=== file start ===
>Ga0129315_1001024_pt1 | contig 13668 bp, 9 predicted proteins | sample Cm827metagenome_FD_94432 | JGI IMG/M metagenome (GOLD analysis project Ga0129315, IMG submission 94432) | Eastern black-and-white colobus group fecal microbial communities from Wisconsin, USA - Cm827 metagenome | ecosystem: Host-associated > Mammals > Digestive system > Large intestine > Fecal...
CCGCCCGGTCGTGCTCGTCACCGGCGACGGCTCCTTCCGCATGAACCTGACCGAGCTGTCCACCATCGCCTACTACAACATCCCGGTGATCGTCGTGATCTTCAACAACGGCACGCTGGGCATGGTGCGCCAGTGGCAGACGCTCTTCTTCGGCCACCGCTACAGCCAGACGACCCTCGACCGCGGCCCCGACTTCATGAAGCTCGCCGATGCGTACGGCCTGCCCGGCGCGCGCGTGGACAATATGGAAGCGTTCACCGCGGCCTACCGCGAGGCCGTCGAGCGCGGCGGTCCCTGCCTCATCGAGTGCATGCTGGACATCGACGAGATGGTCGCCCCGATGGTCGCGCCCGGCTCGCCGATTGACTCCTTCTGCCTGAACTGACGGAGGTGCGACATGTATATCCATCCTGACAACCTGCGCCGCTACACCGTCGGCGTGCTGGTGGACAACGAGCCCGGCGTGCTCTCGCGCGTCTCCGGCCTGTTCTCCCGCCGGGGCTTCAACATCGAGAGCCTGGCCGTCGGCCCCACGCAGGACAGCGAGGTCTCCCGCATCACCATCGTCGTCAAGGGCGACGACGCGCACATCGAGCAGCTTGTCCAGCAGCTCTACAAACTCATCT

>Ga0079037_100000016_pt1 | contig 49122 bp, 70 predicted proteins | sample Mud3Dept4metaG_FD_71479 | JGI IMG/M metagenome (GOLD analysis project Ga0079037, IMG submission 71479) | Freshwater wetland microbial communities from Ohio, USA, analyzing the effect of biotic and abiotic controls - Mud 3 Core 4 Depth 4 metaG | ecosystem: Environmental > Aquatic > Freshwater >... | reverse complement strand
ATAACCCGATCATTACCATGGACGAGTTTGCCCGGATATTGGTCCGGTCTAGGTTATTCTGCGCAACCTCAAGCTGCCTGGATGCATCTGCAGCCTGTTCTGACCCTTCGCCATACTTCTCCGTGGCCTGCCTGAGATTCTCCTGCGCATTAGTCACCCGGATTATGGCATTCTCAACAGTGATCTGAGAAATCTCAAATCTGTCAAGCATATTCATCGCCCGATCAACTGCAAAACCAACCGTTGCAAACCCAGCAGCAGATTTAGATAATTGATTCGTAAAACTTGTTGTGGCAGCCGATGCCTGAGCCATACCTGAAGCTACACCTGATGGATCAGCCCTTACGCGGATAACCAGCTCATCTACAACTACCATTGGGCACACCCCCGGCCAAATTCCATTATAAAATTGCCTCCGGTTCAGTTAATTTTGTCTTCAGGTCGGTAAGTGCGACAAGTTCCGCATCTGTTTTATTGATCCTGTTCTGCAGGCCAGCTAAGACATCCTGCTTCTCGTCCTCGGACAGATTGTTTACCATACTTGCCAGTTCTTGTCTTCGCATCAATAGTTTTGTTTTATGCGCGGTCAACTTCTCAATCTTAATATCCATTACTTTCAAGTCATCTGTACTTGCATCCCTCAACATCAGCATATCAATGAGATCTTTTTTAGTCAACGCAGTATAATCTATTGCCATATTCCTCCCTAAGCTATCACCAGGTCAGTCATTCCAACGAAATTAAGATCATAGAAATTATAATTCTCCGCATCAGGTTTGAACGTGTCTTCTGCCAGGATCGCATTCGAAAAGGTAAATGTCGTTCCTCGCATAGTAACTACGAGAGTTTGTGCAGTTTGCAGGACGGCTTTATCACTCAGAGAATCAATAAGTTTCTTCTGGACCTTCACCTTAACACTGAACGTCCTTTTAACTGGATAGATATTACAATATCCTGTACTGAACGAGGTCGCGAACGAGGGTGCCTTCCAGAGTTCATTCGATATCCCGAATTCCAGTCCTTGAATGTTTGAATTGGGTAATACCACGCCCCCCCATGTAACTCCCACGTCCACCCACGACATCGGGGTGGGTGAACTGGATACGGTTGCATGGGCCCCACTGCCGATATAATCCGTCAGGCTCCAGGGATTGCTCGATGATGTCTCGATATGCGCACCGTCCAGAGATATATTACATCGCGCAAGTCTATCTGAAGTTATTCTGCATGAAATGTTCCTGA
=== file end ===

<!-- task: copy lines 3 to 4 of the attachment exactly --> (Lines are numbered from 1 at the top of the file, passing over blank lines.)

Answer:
>Ga0079037_100000016_pt1 | contig 49122 bp, 70 predicted proteins | sample Mud3Dept4metaG_FD_71479 | JGI IMG/M metagenome (GOLD analysis project Ga0079037, IMG submission 71479) | Freshwater wetland microbial communities from Ohio, USA, analyzing the effect of biotic and abiotic controls - Mud 3 Core 4 Depth 4 metaG | ecosystem: Environmental > Aquatic > Freshwater >... | reverse complement strand
ATAACCCGATCATTACCATGGACGAGTTTGCCCGGATATTGGTCCGGTCTAGGTTATTCTGCGCAACCTCAAGCTGCCTGGATGCATCTGCAGCCTGTTCTGACCCTTCGCCATACTTCTCCGTGGCCTGCCTGAGATTCTCCTGCGCATTAGTCACCCGGATTATGGCATTCTCAACAGTGATCTGAGAAATCTCAAATCTGTCAAGCATATTCATCGCCCGATCAACTGCAAAACCAACCGTTGCAAACCCAGCAGCAGATTTAGATAATTGATTCGTAAAACTTGTTGTGGCAGCCGATGCCTGAGCCATACCTGAAGCTACACCTGATGGATCAGCCCTTACGCGGATAACCAGCTCATCTACAACTACCATTGGGCACACCCCCGGCCAAATTCCATTATAAAATTGCCTCCGGTTCAGTTAATTTTGTCTTCAGGTCGGTAAGTGCGACAAGTTCCGCATCTGTTTTATTGATCCTGTTCTGCAGGCCAGCTAAGACATCCTGCTTCTCGTCCTCGGACAGATTGTTTACCATACTTGCCAGTTCTTGTCTTCGCATCAATAGTTTTGTTTTATGCGCGGTCAACTTCTCAATCTTAATATCCATTACTTTCAAGTCATCTGTACTTGCATCCCTCAACATCAGCATATCAATGAGATCTTTTTTAGTCAACGCAGTATAATCTATTGCCATATTCCTCCCTAAGCTATCACCAGGTCAGTCATTCCAACGAAATTAAGATCATAGAAATTATAATTCTCCGCATCAGGTTTGAACGTGTCTTCTGCCAGGATCGCATTCGAAAAGGTAAATGTCGTTCCTCGCATAGTAACTACGAGAGTTTGTGCAGTTTGCAGGACGGCTTTATCACTCAGAGAATCAATAAGTTTCTTCTGGACCTTCACCTTAACACTGAACGTCCTTTTAACTGGATAGATATTACAATATCCTGTACTGAACGAGGTCGCGAACGAGGGTGCCTTCCAGAGTTCATTCGATATCCCGAATTCCAGTCCTTGAATGTTTGAATTGGGTAATACCACGCCCCCCCATGTAACTCCCACGTCCACCCACGACATCGGGGTGGGTGAACTGGATACGGTTGCATGGGCCCCACTGCCGATATAATCCGTCAGGCTCCAGGGATTGCTCGATGATGTCTCGATATGCGCACCGTCCAGAGATATATTACATCGCGCAAGTCTATCTGAAGTTATTCTGCATGAAATGTTCCTGA